That Woman: Part 2 of a Story

Here’s some advice folks: Don’t go near a sick 2-year old.  They are Petri dishes and a violation of the Geneva Convention’s ban on chemical warfare.  They look all cute and cuddley, then you feel like death warmed over for days.  So, after a short delay, Part 2.
If you missed it, or need to refresh your memory, here’s Part 1.


The Friend and Mr. Williams

Who she is was a fairly easy question to answer.  Lindsey Walters: 32-years old, blonde hair of medium length with blue eyes of a cooler hue.  Human Resources manager at a large firm Downtown, and fiercely independent.  I loved her.  We had been together for 4 years, until, we simply weren’t anymore.

The rest of it.  Well, that was a little harder to answer.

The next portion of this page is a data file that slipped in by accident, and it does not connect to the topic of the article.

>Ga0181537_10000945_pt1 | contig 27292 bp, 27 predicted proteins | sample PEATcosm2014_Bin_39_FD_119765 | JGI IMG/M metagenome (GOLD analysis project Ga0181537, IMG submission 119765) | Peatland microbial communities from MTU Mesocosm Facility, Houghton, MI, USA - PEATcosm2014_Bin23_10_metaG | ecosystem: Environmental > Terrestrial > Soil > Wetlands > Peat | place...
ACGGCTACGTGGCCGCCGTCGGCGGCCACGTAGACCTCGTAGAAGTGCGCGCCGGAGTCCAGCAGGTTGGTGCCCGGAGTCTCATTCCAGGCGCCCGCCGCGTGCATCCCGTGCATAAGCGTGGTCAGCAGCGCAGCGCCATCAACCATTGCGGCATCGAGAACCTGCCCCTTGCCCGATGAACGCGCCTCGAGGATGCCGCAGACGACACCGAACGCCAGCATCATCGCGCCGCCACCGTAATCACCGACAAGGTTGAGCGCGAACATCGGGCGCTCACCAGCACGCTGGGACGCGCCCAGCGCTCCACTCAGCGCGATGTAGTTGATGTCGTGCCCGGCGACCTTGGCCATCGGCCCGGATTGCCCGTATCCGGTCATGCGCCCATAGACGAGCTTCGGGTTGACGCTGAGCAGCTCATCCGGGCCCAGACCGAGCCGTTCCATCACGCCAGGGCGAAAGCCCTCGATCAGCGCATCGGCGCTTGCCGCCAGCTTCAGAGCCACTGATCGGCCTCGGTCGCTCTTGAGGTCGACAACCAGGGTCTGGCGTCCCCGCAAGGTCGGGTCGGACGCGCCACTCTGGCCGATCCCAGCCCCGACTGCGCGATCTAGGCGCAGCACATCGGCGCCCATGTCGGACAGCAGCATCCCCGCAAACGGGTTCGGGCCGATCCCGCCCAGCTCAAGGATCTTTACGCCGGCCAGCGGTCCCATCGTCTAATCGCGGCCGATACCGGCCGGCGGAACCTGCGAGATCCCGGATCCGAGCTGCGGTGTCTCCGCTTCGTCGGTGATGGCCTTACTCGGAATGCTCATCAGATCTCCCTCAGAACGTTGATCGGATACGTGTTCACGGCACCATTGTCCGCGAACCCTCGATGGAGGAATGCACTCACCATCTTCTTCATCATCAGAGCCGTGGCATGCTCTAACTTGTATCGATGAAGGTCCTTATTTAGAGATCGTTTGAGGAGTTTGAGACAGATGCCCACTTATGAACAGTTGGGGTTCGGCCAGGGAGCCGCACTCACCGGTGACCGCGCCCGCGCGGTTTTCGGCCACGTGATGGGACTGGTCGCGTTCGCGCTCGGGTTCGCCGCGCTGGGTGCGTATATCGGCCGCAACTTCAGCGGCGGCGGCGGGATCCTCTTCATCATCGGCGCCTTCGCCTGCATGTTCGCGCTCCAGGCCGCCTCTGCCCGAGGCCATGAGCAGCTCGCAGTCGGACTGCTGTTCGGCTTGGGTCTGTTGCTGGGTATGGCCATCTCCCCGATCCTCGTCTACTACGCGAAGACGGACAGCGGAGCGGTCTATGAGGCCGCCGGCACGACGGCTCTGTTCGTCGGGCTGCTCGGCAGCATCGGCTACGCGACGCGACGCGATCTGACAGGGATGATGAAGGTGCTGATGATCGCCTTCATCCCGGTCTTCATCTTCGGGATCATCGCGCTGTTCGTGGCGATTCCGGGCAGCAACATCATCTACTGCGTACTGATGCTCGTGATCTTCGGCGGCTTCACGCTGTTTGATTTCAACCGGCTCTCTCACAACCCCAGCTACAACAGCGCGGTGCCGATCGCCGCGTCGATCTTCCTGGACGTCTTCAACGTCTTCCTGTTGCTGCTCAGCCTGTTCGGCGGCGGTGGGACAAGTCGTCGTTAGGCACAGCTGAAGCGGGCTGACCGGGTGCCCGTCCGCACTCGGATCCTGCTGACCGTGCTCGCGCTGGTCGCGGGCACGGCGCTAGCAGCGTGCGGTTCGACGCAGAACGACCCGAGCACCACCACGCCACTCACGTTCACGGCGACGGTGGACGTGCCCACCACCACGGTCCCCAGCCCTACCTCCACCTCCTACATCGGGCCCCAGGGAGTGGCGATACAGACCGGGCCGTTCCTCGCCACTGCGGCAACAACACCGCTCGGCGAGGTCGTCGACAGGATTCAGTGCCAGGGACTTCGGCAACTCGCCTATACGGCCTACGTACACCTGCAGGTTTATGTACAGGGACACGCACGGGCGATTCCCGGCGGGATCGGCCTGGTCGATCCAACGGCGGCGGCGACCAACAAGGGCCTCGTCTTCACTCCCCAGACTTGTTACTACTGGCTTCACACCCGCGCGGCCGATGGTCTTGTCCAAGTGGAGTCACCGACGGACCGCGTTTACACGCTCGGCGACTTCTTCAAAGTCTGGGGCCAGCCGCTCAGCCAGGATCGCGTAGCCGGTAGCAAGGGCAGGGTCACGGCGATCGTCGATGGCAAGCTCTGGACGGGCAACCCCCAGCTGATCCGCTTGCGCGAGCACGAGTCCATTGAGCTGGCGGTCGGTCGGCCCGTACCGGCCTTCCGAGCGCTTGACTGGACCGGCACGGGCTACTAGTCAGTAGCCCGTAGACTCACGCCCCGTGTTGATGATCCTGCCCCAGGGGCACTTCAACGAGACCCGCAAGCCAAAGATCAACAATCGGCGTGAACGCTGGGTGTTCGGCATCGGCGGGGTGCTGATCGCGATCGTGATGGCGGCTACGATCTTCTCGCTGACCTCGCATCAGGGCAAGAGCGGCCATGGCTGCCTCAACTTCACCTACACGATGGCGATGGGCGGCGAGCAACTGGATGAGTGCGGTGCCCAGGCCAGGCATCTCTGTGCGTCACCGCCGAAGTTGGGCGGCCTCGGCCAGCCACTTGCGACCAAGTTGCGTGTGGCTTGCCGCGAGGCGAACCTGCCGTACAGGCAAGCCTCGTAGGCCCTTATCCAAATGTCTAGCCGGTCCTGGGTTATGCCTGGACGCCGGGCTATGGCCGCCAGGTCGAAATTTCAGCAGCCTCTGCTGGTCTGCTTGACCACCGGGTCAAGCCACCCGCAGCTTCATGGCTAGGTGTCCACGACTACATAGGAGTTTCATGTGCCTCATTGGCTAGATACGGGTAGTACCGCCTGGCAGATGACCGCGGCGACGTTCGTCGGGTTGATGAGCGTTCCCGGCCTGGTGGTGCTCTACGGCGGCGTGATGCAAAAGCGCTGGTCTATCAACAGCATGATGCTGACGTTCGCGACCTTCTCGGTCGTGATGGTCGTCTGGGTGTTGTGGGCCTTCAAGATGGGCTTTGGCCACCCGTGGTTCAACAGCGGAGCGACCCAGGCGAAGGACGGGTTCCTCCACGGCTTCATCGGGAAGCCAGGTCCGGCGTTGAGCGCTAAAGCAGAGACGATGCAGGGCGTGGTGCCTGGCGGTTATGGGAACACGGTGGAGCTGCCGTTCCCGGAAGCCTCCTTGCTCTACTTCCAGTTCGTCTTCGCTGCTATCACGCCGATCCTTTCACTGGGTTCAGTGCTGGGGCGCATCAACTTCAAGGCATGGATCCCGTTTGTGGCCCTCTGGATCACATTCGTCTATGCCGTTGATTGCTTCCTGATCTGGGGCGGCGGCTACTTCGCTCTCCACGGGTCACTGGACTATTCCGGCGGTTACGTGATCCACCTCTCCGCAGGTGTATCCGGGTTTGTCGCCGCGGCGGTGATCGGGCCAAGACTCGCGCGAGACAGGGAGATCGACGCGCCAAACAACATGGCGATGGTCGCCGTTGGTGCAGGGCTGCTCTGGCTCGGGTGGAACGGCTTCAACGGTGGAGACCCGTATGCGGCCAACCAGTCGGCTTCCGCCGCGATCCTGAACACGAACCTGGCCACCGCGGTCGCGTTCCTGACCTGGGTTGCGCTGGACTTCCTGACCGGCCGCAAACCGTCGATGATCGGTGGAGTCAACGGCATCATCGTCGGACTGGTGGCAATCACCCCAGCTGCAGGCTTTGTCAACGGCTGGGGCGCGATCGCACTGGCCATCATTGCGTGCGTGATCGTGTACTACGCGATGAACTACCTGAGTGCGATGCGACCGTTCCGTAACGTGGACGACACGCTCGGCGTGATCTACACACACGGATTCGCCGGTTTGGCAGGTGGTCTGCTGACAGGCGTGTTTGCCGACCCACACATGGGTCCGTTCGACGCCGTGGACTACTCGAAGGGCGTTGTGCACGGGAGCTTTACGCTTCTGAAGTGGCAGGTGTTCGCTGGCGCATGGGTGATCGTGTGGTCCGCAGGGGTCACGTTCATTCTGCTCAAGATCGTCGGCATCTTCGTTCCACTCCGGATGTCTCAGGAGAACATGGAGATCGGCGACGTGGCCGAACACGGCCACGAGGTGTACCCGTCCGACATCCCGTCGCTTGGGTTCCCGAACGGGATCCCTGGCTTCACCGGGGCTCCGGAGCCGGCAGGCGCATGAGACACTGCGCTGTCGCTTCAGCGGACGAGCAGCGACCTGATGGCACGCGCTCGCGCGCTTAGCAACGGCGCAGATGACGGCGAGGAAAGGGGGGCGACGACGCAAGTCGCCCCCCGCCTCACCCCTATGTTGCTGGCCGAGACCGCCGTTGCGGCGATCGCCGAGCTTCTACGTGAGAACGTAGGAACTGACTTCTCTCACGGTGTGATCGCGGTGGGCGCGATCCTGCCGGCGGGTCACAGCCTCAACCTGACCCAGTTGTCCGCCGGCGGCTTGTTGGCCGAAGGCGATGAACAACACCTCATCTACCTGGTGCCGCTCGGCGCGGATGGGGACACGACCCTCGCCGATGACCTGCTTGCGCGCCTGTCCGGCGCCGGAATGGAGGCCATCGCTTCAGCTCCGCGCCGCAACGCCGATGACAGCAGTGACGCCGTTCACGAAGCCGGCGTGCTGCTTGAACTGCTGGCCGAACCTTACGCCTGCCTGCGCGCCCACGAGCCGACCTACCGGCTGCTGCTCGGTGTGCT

“…-lliams, did you have anything to add?”  Oh, Mr. Barrow and his gruff bark.

I didn’t look up from my doodle.  I felt Barry’s eyes looking at me from across the table, urging me to say something.  I had nothing.

I made two more lines on my sketch before I answered.  “The supports on page…,” I glanced at the screen of my iPad, “…14A.  Are those braces going to be enough for any further expansions in the upstairs unit?”  My voice was monotone.

Mr. Barrow looked at the head engineer with a raised eyebrow.  I never even listened to the response.  I didn’t care.  The meeting wrapped up and everyone gathered their notes and laptops and iPads and headed for the door.  The meeting had gone 45 minutes longer than it was supposed to.

“So much for scheduling it right before lunch to try to keep everything on time,” Barry muttered.  I nodded in agreement.  “Nice save, by the way.  I thought Barrow had caught you napping.”